Five and a half months after the police arrested a man who told them "I did a bad thing. I killed a kid in New York," a Manhattan grand jury indicted him for the 1979 disappearance and murder of six-year-old Etan Patz. Pedro Hernandez was indicted on charges of second-degree murder and first-degree kidnapping.
While there was enough evidence for the grand jury to indict, the Manhattan DA's office faces challenges with prosecuting the case, because Etan's body has never been found and there does not seem to be any physical evidence linking Hernandez to the crime. The NY Times reports, "It is not clear whether the investigations in the months since Mr. Hernandez’s arrest have yielded evidence to corroborate his confession, which is typically needed to win a conviction. But law enforcement officials have maintained that the videotaped confession itself is strong and buttressed by confessions Mr. Hernandez made to others years ago. If the grand jury indicts Mr. Hernandez, the trial would be challenging. [His lawyer Harvey] Fishbein has said that Mr. Hernandez has a long history of mental illness that includes diagnoses of schizophrenia and bipolar disorder, with visual and auditory hallucinations."
Etan's May 25th,1979 disappearance occurred on his walk to the school bus—for the first time on his own—from his parents' loft at 113 Prince Street to the stop on West Broadway just two blocks away. The disappearance rocked the city and then the country, as Stanley and Julie Patz's unrelenting efforts to find their son galvanized the neighborhood and helped spur a nationwide movement to find missing children (Etan's photograph was the first on a milk carton). The Patzes also never moved from their apartment and changed their phone number, in hopes Etan would return.
His body was never found, complicating efforts to charge the man who many believed was the prime suspect, Jose Ramos, a "drifter" who dated one of Etan's babysitters and who was arrested while allegedly trying to sexually assault some young blond boys. Ramos, who served a sentence for molesting young boys, was found responsible for Etan's death in 2004 in a civil lawsuit, but maintained he never killed the child.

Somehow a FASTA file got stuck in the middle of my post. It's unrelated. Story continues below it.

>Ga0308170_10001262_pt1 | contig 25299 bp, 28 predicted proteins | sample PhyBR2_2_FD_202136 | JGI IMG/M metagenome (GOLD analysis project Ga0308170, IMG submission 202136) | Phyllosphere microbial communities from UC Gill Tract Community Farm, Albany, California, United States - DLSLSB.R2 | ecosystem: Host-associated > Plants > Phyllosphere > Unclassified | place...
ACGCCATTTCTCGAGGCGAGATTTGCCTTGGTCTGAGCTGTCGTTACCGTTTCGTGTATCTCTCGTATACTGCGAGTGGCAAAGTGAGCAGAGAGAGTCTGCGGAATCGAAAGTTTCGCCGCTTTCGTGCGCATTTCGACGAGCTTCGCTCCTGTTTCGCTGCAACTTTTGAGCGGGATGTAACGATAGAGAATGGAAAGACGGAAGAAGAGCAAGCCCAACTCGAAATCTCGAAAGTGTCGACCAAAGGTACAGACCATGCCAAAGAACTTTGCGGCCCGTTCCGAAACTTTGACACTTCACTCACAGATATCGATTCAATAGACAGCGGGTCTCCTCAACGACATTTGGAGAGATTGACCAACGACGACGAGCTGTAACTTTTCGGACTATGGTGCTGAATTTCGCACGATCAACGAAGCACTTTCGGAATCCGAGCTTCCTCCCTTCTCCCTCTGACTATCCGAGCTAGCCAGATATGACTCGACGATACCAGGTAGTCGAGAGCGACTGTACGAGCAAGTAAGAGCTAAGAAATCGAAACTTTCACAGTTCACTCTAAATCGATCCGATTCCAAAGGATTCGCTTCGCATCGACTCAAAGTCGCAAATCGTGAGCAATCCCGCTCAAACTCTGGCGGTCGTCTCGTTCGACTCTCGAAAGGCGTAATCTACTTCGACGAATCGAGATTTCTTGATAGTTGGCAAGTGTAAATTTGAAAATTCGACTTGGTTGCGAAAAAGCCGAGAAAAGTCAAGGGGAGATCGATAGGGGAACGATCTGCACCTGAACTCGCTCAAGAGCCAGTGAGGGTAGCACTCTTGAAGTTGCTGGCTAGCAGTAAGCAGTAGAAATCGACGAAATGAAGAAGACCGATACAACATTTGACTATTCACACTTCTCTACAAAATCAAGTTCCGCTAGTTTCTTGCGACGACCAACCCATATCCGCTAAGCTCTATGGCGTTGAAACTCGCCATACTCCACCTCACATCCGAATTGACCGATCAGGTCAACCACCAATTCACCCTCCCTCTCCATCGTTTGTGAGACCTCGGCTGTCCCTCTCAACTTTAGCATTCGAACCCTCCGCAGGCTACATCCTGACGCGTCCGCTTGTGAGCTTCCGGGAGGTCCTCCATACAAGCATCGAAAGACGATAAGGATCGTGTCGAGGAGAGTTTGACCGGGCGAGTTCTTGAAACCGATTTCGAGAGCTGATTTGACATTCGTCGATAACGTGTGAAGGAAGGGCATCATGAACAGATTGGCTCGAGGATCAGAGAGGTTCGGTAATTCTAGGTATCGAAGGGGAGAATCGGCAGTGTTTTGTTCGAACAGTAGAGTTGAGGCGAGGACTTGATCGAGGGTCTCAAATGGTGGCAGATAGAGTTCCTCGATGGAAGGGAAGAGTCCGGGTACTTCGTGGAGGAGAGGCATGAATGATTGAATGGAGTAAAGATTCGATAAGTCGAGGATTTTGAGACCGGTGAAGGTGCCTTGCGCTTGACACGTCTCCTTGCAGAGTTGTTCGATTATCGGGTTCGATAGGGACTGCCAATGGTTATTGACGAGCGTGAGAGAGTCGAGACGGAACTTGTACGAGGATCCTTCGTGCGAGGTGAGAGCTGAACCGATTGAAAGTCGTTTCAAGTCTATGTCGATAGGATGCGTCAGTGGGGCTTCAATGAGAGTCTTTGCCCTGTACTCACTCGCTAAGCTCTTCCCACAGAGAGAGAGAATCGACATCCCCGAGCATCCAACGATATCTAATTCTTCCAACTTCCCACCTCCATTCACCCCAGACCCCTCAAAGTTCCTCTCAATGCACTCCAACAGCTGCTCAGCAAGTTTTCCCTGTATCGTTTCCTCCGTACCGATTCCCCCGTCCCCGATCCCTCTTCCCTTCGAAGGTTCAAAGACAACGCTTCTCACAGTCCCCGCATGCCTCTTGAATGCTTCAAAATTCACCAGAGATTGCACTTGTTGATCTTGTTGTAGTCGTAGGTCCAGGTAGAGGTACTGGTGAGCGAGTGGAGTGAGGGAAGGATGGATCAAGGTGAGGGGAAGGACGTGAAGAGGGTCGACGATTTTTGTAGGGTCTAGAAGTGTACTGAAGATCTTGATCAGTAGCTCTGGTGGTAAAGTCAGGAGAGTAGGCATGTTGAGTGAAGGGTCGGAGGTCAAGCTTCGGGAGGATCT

In April, the FBI and NYPD examined the basement of a former area handyman, Othniel Miller. The FBI had re-interviewed Miller, after his ex-wife claimed he raped a young niece. During the interview, Miller, a stroke victim, allegedly "grew aroused" while shown a book of photos of young children and made the remark “What if the body was moved?" when asked where Etan's body was. Miller's family has insisted he is innocent and emphasized how the elderly man was cooperating with the investigation.
Hernandez had worked in a bodega near the bus stop at the time of Etan's disappearance. Fishbein told NBC New York, "The statements alleged by the people are not supported by any evidence whatsoever despite extraordinary investigative efforts by the police, back then and now."
Erin Duggan, the Communications Director for the Manhattan DA's office, said in a statement, “This indictment is the outcome of a lengthy and deliberative process, involving months of factual investigation and legal analysis. We believe the evidence that Mr. Hernandez killed Etan Patz to be credible and persuasive, and that his statements are not the product of any mental illness. The grand jury has found sufficient evidence to charge the defendant and this is a case that we believe should be presented to a jury at trial.”